The Ranche on the Oxhide_ A Story of Boys' and Girls' Life on the Frontier
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Title: The Ranche on the Oxhide
A Story of Boys' and Girls' Life on the Frontier
Author: Henry Inman
Release Date: August 24, 2012 [eBook #40574]
Character set encoding: ISO-8859-1
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In the execution of its purpose to give educational value andmoral worth to the recreational activities of the boyhood of America,the leaders of the Boy Scout Movement quickly learned that to effectivelycarry out its program, the boy must be influenced not only in his out-of-doorlife but also in the diversions of his other leisure moments.It is at such times that the boy is captured by the tales of daringenterprises and adventurous good times. What now is needful is notthat his taste should be thwarted but trained. There should constantlybe presented to him the books the boy likes best, yet always the booksthat will be best for the boy. As a matter of fact, however, the boy'staste is being constantly vitiated and exploited by the great mass ofcheap juvenile literature.
To help anxiously concerned parents and educators to meet thisgrave peril, the Library Commission of the Boy Scouts of America hasbeen organised. EVERY BOY'S LIBRARY is the result of their labors.All the books chosen have been approved by them. The Commission iscomposed of the following members: George F. Bowerman, Librarian, PublicLibrary of the District of Columbia, Washington, D. C.; Harrison W.Graver, Librarian, Carnegie Library of Pittsburgh, Pa.; Claude G. Leland,Superintendent, Bureau of Libraries, Board of Education, New York City:Edward F. Stevens, Librarian, Pratt Institute Free Library, Brooklyn,New York; together with the Editorial Board of our Movement WilliamD. Murray, George D. Pratt and Frank Presbrey, with Franklin K. Mathiews,Chief Scout Librarian, as Secretary.
In selecting the books, the Commission has chosen only such asare of interest to boys, the first twenty-five being either works offiction or stirring stories of adventurous experiences. In later lists,books of a more serious sort will be included. It is hoped that asmany as twenty-five may be added to the Library each year.
Thanks are due the several publishers who have helped toinaugurate this new department of our work. Without their co-operationin making available for popular priced editions some of the best booksever published for boys, the promotion of EVERY BOY'S LIBRARY wouldhave been impossible.
We wish, too, to express our heartiest gratitude to the LibraryCommission, who, without compensation, have placed their vast experienceand immense resources at the service of our Movement.
The Commission invites suggestions as to future books to beincluded in the Library. Librarians, teachers, parents, and all othersinterested in welfare work for boys, can render a unique service byforwarding to National Headquarters lists of such books as in theirjudgment would be suitable for EVERY BOY'S LIBRARY.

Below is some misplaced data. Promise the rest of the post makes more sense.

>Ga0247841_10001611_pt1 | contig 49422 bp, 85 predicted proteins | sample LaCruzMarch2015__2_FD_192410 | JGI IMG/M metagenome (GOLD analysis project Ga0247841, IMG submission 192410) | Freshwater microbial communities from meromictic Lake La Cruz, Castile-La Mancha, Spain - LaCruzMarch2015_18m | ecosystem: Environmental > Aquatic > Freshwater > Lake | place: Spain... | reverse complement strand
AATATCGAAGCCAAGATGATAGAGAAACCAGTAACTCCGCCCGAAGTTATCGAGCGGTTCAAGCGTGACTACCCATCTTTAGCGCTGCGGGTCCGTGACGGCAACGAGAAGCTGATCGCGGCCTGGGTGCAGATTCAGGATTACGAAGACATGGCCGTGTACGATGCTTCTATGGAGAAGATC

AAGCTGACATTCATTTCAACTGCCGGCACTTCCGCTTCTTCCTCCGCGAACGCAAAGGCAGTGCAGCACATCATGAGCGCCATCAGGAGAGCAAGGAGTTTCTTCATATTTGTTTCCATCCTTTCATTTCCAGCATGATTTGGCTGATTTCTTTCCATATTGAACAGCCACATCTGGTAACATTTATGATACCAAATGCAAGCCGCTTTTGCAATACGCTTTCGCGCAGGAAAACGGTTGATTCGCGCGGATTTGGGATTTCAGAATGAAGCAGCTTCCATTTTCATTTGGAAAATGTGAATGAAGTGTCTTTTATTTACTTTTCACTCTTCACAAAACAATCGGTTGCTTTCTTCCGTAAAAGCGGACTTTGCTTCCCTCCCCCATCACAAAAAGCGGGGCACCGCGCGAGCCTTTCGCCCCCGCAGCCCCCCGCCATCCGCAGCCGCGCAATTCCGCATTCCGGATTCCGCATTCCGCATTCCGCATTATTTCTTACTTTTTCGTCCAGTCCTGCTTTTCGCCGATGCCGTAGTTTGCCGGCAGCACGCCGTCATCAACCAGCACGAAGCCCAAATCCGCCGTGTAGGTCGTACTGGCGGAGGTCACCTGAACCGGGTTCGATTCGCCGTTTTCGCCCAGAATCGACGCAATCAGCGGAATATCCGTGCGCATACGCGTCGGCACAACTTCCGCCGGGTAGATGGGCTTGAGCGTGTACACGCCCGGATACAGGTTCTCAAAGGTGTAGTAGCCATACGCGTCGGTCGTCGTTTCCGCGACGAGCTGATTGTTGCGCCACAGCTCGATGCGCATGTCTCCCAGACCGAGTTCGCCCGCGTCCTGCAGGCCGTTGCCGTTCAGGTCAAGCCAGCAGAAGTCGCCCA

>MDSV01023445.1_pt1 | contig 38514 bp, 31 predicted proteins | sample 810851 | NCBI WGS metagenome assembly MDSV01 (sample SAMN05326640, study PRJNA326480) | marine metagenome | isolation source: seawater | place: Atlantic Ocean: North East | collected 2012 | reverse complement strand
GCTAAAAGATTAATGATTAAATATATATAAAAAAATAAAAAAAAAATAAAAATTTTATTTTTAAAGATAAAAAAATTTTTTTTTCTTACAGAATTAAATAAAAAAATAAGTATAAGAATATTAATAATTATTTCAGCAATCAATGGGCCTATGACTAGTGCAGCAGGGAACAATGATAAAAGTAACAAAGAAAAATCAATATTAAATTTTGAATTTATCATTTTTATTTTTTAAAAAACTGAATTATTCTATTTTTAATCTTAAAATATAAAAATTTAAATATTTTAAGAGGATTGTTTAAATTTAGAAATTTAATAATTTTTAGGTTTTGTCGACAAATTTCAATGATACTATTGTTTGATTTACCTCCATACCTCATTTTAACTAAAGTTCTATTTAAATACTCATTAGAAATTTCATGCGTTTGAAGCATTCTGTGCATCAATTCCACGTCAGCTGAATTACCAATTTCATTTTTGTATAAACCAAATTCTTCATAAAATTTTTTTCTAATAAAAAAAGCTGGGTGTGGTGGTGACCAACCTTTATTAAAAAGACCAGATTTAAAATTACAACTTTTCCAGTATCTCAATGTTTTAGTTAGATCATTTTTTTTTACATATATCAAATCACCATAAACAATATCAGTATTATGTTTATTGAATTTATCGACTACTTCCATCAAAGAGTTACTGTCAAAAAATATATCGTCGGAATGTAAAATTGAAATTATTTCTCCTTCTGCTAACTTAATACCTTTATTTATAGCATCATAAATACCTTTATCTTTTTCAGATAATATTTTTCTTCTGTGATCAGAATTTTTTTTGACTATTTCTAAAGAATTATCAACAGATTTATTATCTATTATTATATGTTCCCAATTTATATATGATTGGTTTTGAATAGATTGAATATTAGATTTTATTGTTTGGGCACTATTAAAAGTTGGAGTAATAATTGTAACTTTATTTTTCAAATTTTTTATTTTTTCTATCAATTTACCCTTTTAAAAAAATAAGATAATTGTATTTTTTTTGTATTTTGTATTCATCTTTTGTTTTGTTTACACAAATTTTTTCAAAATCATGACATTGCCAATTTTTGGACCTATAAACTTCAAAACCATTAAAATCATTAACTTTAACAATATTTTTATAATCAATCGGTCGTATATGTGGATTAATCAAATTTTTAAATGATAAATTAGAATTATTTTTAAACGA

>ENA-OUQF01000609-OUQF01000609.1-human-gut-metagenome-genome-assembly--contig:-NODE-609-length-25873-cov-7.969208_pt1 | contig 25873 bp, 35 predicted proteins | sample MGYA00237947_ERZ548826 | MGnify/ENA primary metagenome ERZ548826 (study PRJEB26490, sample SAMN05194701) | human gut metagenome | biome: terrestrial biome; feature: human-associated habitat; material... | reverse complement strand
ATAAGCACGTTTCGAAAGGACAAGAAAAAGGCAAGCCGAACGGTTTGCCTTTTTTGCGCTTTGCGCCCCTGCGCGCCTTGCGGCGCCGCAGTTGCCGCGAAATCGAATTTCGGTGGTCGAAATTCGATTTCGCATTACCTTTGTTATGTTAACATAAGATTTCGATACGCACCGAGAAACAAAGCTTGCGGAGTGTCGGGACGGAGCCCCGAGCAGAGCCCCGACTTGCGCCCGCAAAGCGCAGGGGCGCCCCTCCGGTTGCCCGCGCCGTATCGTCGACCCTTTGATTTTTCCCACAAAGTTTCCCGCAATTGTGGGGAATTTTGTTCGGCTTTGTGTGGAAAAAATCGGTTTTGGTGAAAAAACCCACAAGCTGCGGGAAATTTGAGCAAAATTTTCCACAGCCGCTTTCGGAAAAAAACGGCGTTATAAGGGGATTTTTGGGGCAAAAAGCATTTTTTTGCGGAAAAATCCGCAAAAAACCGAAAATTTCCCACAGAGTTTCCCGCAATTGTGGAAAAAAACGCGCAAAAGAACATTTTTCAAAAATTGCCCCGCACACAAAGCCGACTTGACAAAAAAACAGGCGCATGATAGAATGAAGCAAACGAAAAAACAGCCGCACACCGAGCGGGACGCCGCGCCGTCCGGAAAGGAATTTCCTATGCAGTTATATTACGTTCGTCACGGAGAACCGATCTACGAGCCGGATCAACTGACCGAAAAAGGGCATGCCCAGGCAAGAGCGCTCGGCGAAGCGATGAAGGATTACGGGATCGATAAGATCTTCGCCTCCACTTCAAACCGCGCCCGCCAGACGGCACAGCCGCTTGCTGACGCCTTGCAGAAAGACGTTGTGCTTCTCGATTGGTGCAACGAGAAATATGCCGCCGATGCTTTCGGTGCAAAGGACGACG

Signature: James E. West
Chief Scout Executive.
THE RANCHE ON THE OXHIDE
THE RANCHE ON
LATE CAPTAIN UNITED STATES ARMY
BREVET LIEUTENANT COLONEL
THE OLD SANTA F… TRAIL
Charles Bradford Hudson
GROSSET & DUNLAP
By THE MACMILLAN COMPANY.
Set up and electrotyped. Published July, 1898. Reprinted
December, 1905; December, 1908; October, 1909; June, 1911.
New edition September, 1906; August, September, 1911; March,
June, 1912; July, 1913.
J. S. Cushing & Co.—Berwick & Smith Co.
Norwood, Mass., U.S.A.
GEORGE INMAN SEITZ
THE RANCHE ON THE OXHIDE
In 1865-66, immigrants began to rush intothe new state of Kansas which had just beenadmitted into the Union. A large majorityof the early settlers were old soldiers who hadserved faithfully during the war for the preservationof their country. To these veterans theGovernment, by Act of Congress, made certainconcessions, whereby they could take up"claims" of a hundred and sixty acres of thepublic land under easier regulations than othercitizens who had not helped their country inthe hour of her extreme danger.
Many of them, however, were forced to goout on the extreme frontier, as the eastern portionof the state was already well settled. Onthe remote border several tribes of Indians,notably the Cheyennes, Kiowas, Comanches,and Arapahoes, still held almost undisputedpossession, and they were violently opposed tothe white man's encroachment upon their ancestralhunting-grounds, from which he droveaway the big game upon which they dependedfor the subsistence of themselves and their families.Consequently, these savages became veryhostile as they witnessed, day after day, the arrivalof hundreds of white settlers who squattedon the best land, felled the trees on the marginof the streams to build their log-cabins, andploughed up the ground to plant crops.
Late in the fall of 1866, Robert Thompson,a veteran of one of the Vermont regiments, havingread in his village newspaper such glowingaccounts of the advantages offered by Kansasto the immigrant, decided to leave his ancestralhomestead among the barren hills of the GreenMountain State, and take up a claim in the farWest. The family, consisting of father, mother,Joseph, Robert, Gertrude, and Kate, after a